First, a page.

COLUMBIA, S.C. (NNS) -- The Naval Chaplaincy School and Center (NCSC), part of the newly established Armed Forces Chaplaincy Center (AFCC), graduated 29 chaplains and chaplain candidates Nov. 6 during a ceremony at Fort Jackson in Columbia, S.C.
The chaplains are the first to graduate since mid-August when the Naval Chaplains School relocated from Newport, R.I., to Columbia as a result of the Base Realignment and Closure Commission's 2005 decision to co-locate all of the military ministry training at Fort Jackson.
The Naval Chaplains School became the Naval Chaplaincy School and Center to reflect the training of Navy chaplains and religious program specialist (RPs) in the same location,
"I'm totally excited about this crop of chaplains going to the fleet," said Capt. Michael W. Langston, NCSC's commanding officer. "They come with a variety of ministry experience. They're excited about the opportunity to minister to the fleet. More than anything else they're mature and they're bright, they have a servant's heart, and want to go out and take care of the needs of our men and women in uniform."
NCSC, the U.S. Army Chaplain Center and School (USACHCS), and the U.S. Air Force Chaplain Service Institute (AFCSI) are co-located in Fort Jackson to form the AFCC. It is the aim of the AFCC to foster closer cooperation among the chaplain corps and make use of shared instruction and training.
More than 200 guests attended the ceremony, including Col. Steven Keith, commandant of AFCSI, and Chet Lanious, USACHCS' director of the Center for World Religions. Officials from the various faith groups that endorsed the graduating chaplains, and friends and family members of the new chaplains were also in attendance.
Navy Chief of Chaplains, Rear Adm. Robert F. Burt, served as guest speaker.
"Today, our country is engaged in several conflicts and missions around the world", said Burt. "The likelihood that you will find yourself in an area of hostilities is very real. We don't ask you to pull triggers, launch missiles, or throw grenades…but we will ask you to take care of our warriors who are in the fight."
The graduates began their journey in August in Newport at the Officers Development School for five weeks of naval indoctrination. In late September they arrived in Fort Jackson for the Basic Chaplain Course. During their seven weeks of training, chaplains were introduced to the schools newly developed curriculum, learning quickly how to adapt their civilian ministry skills to the military culture. They received first-hand knowledge from veteran chaplains who have served in combat.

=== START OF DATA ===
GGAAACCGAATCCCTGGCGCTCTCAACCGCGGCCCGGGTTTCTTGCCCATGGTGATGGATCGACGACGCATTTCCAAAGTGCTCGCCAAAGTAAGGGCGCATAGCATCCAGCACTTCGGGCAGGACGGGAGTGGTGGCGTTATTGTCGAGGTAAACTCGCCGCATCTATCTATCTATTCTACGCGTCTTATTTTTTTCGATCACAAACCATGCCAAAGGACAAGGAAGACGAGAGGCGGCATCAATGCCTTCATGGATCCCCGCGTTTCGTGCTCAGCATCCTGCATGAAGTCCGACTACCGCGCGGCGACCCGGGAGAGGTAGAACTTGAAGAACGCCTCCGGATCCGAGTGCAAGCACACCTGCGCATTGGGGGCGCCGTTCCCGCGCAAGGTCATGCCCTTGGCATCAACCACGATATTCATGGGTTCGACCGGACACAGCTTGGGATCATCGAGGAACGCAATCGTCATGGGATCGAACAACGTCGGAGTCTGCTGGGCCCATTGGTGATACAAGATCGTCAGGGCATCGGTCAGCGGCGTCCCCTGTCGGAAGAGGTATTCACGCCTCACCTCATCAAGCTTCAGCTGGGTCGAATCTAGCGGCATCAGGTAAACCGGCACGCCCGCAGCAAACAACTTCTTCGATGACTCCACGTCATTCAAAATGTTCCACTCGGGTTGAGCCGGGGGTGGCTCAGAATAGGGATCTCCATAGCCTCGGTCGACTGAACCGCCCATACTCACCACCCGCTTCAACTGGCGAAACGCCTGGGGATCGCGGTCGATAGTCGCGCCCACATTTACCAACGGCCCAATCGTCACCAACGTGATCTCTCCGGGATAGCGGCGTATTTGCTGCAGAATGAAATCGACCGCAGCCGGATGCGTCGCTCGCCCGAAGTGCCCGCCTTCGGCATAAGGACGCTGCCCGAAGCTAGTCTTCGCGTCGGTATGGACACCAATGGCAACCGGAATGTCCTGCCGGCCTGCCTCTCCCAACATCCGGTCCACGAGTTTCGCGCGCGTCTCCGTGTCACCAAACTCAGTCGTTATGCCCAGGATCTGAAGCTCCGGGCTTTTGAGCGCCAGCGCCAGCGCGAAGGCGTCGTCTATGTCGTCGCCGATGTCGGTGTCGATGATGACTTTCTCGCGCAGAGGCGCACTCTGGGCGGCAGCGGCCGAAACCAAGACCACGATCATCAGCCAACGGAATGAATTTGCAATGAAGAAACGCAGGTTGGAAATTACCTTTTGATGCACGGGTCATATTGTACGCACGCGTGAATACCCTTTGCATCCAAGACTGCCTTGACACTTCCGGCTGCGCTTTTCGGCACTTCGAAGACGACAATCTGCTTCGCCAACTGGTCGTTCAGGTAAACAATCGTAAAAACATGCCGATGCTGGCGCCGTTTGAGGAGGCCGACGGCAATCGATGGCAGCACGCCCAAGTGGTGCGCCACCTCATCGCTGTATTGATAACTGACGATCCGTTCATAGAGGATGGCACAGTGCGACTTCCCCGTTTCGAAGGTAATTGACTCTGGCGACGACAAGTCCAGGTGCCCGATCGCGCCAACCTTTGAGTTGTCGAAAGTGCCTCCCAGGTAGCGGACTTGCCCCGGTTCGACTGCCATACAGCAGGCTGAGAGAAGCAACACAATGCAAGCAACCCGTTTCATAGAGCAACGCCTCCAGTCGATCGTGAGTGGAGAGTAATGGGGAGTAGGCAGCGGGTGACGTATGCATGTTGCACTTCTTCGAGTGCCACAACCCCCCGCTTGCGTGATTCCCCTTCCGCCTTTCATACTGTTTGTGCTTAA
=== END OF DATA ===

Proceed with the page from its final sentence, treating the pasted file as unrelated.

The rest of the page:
"Lessons learned from combat is new to the curriculum," said NSCS Instructor Lt. Cmdr. Bruce Crouterfield. "The biggest lesson we have learned in combat, which we probably knew on an intuitive level, and something that has proved it's self over and over again, and even more so now, is that the chaplain is a symbolic reminder of the presence of God, even in combat. We can share that story now, like we've never been able to before."
Currently, NCSC is operating out of a temporary facility they refurbished. NSCS will remain in the refurbished building until they move into a newly built state-of-art "green" building in December. When they move into their new building, they will be connected to the other service chaplain schools that will also be housed in their own buildings.
Similar to AFFC's aim to foster closer cooperation among the Chaplain Corps, it is NCSC's intent to enhance its religious ministry team by having its chaplains and RPs train in the same location. The school will officially begin training RPs, the enlisted support Sailors for Navy chaplains, in January 2010. Until recently, RPs received their training at Naval Technical Training Center in Meridian, Miss.
"One can't do what one needs to do without the other," said Crouterfield. "In today's environment not only is the RP supporting the chaplain in terms of ministry, but the RP is an enlisted service member, so there is a connection with their colleagues. RP's have their ear to the deck plate. They can facilitate and move these young men and women toward the chaplain if there is a need.
"One of the key things in combat is the RP becomes the force protection for the chaplain. As a team, the chaplain can do the ministry while the RP is facilitating and providing the force protection, so that team concept is vital to us being able to accomplish the mission."
Like the chaplains before them who were taught in Newport, the chaplains graduating from NCSC in Fort Jackson will continue to serve the spiritual needs of those serving in the fleet through-out the world.
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